in a fan-driven vacuum. These first generation models (sold by propane
supplier companies) cost about 80 cents a day to operate, run very
quietly, 24/7, and will wipe an acre clear of mosquitos in days.
The propane can be refilled very occasionally by a network of NGO
personnel. How much additional operating efficiency can be engineered
into these systems? Could we get them down another order of magnitude,
down to less than 10 cents a day with a significantly slower propane
burn but an equally efficient end result? I've got a lot more confidence
in that kind of breakthrough than I do in seeing an effective malaria
vaccine before 2015, given the social and biological complexities
bet we could get second or third generation SkeeterVacs into all
the most populous underdeveloped areas for a surprisingly low cost.
I'll bet they could also be made cheap enough to be distributed
to individuals for their homes at night (and to the worst breeding
grounds in the area), with tanks large that only need to be refilled
a few times a year. Best of all, they are a permanent solution.
hope some engineer takes up this worthy challenge. Groups like Engineers
for a Sustainable World (and their excellent Solutions
for a Shrinking Planet conference each September) or Engineers
Without Borders are the kinds of networks where one might find
the talent to deliver this solution. Join them and participate!
Faces a Scary Plotline, Lorenza Munoz, Los
Angeles Times 16 Oct 2004 (1 page)
[Commentary by John Smart] Here's a fascinating
story from the consumer digital frontier. Netflix lost $7 per share
on Friday (40% of its value in one day) after Blockbuster announced
it was cutting its monthly online subscription fee to $17.49. This
is fifty cents cheaper than the $17.99 Netflix announced on Thursday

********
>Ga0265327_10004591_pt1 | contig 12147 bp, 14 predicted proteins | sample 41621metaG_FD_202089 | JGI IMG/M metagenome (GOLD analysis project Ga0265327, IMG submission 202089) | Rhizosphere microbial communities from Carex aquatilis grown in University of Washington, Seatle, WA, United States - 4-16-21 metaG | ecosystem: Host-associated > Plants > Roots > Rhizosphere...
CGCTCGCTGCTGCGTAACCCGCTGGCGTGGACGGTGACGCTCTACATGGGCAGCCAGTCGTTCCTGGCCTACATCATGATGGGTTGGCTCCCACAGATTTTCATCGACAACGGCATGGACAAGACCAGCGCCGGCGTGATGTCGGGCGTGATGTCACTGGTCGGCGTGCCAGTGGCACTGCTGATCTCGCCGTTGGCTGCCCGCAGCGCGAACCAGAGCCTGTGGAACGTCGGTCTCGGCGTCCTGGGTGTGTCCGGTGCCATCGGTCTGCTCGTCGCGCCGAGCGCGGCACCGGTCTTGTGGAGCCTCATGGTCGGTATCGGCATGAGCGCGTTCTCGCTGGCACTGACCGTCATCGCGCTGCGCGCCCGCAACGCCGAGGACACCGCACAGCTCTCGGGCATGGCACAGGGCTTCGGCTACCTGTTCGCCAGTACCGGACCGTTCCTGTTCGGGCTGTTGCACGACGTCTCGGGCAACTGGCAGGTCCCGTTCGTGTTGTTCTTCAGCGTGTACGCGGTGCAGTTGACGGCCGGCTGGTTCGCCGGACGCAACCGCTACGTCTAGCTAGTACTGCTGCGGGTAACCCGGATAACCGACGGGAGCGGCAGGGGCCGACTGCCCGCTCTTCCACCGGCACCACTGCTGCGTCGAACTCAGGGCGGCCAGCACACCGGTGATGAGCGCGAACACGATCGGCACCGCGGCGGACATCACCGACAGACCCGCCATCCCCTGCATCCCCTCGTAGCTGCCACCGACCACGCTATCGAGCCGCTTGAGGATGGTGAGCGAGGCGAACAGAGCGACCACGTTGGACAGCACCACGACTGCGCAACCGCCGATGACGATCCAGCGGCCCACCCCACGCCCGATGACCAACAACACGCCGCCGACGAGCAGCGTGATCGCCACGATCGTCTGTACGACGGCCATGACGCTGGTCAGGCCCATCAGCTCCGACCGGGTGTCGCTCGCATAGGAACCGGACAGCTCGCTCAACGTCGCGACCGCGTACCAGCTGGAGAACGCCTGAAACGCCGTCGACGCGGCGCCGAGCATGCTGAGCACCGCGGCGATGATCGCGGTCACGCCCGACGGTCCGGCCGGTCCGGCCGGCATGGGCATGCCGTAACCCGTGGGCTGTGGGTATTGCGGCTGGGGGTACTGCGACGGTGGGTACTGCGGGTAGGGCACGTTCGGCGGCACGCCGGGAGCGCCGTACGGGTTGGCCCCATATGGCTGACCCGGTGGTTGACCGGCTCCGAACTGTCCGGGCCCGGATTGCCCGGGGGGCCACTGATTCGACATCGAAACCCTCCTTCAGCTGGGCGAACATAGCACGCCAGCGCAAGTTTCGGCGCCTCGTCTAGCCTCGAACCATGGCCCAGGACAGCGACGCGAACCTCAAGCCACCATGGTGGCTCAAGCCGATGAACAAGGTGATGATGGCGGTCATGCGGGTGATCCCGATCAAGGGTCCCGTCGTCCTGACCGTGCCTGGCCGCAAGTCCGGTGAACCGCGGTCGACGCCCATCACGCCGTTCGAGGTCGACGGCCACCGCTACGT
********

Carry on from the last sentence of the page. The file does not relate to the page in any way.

(down from their previous increase to $21.99). Analysts see the
beginning of a price war, and rumors build that Amazon will also
soon enter the space (as has Wal-Mart, now overpriced at $18.76).
Some have forecast that Netflix et. al. are transitional businesses,
and that personal video recorders (TiVo and competitors), better
cable and satellite, and eventually, video on demand will keep eating
away at this market. Going by the trend line below (January ($27.42/share,
down to $10.30 on Friday), things are looking pretty grim.
P/E ratio on this company (515) is still absurd, but I think there
will be room for significantly more profitable growth in the next
few years in a lower cost Netflix service, good word of mouth promotion,
and continued customer defection from what some see as an overly
commercial and expensive Blockbuster. This is their third year as
a public company. Their net income in 2002 was (-$21M), in 2003
$6.5M, and YTD 2004 $16M. You don't lose that kind of velocity overnight.
They've got 2.2 million subscribers, and are targeting 5M subscribers
and $1B in revenues by 2006-7. They are currently the Google/eBay
of this business, with the vast majority of market share. They've
also shown a real aggressiveness in defending their turf. With the
new low pricing, they have made a significant barrier to entry that
may protect their leadership position a good while longer, as they
push toward their next goal of 5% share of U.S. homes.
online service like Netflix, just like internet vs. physical banks,
can ideally offer a cheaper service than Blockbuster. They can keep
their brand of "simpler, faster, better," even as they
move into video on demand in coming years. Perhaps most importantly,
a company like this is developing competencies to go international
when its growth velocity slows in coming years. If they are smart,
they are subtitling all those DVDs now in multiple languages so
they can reuse them in Ecuador or Poland in 2012, when video on
demand to PVRs may start outcompeting DVD mailings in the U.S. Netflix
currently plans to go to the U.K. and Canada in 2005, but they don't
envision international comprising more than 20% of their business
for several years to come. That's a lot of upside.
also room for a lot more artificial intelligence in the movie selection
and customization process. Netflix has 25,000 titles, and their
collaborative filtering system (Cinematch) is a modest start in
this direction. Would you be willing to vote what you like and don't
like about the movies you've seen in return for a lower rental rate?
Imagine a voice interfaced personal video recorder in 2010 that
(humorously, crisply, pick your personality) asks your feedback
right after the movie, and shows snips of the next movies you might